If the precision was there in the DIY-type rigs, acoustical engineers the world over would save themselves the grief of trying to secure more budget from management (an age-old engineering ritual) to expand or improve their labs. I think it's very cool that an increasing number of enthusiasts are interested in audio measurements, and I think it's fun to share results and findings with friends. However, when you're going to post conclusions based on those measurements to thousands (even millions) of people, I do think we should expect and encourage greater precision.

    Here's an example of what I'm talking about, this time with a completely different kind of audio measurement -- not acoustical, but this one measuring audio electronics (a digital-to-analog converter in this case):

    An inexpensive (sub-$100) USB DAC was released. Here's a measurement of it that was posted online by an enthusiast:

    DAC.png

    This was posted for many thousands to see. It looks fine at first blush. Here's what the poster said about it:

    Now even if you agree with that sentiment, let's take a look to see if the DAC's noise floor is in fact only 10 dB lower:

    FFT-Spectrum_USB-DAC_CORRECTED_LABELED.jpg

    The pink trace is the one previously posted and overlaid on this plot, and the blue trace is the same measurement done here on our APx555. You can see that DAC's noise floor is not only 10 dB lower than the pink plot, it's actually closer to 35 dB lower through most of the audio band in this measurement. Is that pink measurement (or even a hypothetical one only 10 dB below that) a fair representation of the DAC's noise floor? I don't think so.

    Now let's get back to acoustical measurements and the HD800 and HD800S:

    Remember, the belief that Sennheiser is deliberately engineering 2nd order harmonic distortion into the HD800S started with one measurement in particular -- an FFT that showed the HD800 as having higher 3rd order than 2nd order distortion with a 40 Hz sine as the stimulus signal. Due to this, the difference in H2 between the two measured headphones (using this stimulus signal) was shown to be 20 dB -- and it's from that significant difference that this theory originated, and then propagated for the past couple of years.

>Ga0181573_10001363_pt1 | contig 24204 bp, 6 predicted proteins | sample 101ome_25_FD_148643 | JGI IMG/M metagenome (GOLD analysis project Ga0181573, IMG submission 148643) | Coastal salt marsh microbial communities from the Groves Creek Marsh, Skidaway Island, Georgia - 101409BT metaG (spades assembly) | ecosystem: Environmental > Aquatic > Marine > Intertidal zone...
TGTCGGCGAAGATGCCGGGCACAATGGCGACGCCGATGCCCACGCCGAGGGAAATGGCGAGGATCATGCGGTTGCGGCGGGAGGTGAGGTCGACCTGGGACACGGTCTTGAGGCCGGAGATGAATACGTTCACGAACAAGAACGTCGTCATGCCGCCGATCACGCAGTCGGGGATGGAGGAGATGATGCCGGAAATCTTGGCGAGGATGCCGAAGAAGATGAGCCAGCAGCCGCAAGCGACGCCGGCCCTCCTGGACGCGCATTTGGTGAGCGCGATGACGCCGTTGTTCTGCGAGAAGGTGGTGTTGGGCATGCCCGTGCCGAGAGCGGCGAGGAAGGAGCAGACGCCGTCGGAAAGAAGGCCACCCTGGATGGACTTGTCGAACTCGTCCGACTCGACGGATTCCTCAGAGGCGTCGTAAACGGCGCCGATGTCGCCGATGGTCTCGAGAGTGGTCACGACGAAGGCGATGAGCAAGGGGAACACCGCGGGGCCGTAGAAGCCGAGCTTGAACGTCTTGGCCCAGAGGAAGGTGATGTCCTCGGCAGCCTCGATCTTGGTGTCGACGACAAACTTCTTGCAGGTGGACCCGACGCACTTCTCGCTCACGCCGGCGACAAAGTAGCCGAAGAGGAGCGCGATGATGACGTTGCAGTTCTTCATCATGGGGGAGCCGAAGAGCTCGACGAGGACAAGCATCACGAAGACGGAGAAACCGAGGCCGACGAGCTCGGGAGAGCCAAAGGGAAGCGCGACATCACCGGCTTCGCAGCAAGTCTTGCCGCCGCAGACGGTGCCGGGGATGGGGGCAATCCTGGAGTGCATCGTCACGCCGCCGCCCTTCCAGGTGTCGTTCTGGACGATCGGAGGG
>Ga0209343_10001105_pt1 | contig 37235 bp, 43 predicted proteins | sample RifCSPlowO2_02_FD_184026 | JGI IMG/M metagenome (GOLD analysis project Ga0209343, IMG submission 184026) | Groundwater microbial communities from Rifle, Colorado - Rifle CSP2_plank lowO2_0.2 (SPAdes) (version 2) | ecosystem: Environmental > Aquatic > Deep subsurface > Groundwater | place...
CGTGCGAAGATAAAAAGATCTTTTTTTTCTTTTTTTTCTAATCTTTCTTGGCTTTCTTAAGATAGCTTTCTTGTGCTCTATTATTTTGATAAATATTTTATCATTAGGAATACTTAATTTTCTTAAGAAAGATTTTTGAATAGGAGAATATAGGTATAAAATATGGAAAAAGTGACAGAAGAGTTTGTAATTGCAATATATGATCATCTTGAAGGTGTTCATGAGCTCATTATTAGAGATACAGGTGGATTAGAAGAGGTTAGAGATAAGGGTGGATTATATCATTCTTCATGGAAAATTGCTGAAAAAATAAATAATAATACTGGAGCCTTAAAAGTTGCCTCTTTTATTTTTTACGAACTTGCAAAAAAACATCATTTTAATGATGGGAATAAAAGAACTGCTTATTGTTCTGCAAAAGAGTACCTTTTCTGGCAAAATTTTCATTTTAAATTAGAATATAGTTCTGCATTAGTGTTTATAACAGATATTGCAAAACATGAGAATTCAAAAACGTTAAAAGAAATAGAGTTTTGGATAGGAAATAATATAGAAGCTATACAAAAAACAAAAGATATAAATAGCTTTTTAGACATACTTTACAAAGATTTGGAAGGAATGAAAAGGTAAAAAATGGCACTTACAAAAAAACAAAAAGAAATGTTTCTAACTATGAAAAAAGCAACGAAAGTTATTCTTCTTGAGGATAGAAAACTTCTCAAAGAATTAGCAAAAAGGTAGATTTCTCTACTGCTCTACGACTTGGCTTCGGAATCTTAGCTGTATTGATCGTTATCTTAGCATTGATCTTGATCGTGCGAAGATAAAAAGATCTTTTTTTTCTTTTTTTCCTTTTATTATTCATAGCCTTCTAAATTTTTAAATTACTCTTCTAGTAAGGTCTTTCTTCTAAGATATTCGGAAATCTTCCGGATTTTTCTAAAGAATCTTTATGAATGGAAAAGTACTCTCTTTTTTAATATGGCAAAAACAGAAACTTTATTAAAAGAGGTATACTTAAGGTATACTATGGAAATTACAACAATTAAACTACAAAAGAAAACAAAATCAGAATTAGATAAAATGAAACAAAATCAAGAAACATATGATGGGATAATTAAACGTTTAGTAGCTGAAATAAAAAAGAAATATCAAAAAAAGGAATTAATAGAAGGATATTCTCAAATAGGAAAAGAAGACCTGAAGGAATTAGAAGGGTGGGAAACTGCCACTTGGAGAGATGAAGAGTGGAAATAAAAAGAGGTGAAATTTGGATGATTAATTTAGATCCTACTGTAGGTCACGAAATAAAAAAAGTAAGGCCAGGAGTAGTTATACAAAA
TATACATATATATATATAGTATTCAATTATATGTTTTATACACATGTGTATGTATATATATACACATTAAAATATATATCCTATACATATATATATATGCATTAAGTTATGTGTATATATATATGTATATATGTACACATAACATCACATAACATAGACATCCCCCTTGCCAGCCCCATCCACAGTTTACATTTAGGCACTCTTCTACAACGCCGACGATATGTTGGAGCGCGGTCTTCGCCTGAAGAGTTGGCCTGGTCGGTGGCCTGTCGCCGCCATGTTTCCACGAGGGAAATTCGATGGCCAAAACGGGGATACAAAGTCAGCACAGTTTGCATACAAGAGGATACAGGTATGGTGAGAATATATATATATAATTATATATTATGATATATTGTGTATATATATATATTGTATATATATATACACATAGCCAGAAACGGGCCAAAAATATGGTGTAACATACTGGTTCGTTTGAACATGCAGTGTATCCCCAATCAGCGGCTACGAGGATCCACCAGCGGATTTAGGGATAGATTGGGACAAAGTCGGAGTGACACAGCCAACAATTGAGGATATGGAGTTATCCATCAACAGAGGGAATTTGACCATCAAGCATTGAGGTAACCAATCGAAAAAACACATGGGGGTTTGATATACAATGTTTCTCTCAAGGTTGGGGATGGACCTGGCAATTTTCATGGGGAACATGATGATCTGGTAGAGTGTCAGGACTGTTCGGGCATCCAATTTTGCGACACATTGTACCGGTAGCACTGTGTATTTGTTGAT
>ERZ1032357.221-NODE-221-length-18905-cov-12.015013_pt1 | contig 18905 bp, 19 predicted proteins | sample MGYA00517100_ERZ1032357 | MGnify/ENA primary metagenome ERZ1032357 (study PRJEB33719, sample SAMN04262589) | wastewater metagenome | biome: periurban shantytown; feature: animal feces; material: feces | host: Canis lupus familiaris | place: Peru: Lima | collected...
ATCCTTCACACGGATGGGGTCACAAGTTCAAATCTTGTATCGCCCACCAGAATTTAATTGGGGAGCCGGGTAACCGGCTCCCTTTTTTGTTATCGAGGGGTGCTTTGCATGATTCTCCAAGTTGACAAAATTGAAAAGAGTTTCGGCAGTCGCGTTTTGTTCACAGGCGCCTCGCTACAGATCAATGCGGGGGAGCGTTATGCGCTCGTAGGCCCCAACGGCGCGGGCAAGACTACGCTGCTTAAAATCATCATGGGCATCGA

At the ALMA conference, I talked to a few veteran acoustical engineers about this very subject (one of whom is a headphone audio engineer who has designed one of the lowest distortion headphone products I've yet measured), and another at CES (another experienced headphone engineer), none of whom work for Sennheiser. All of them said that they found it extremely unlikely that Sennheiser would do such a thing with this type of headphone (which is also consistent with feedback from Sennheiser).

    This is why we focused more on the Sennheiser HD800 measurements. We had two used, older units, and later received three brand new units. None exhibited the higher H3 (versus H2) with a 40 Hz sine stimulus -- all showed substantially higher H2 than H3. Again, the original FFT measurement showing higher H3 (still the only one I've seen to show that) was the primary reason so many people have assumed this theory to be true for nearly two years, which is why we performed the same test so many times.

    Sennheiser-HD800-HD800S-measured-units-00393.jpg

    We also ran the same test on an HD800 and HD800S at the ALMA conference last week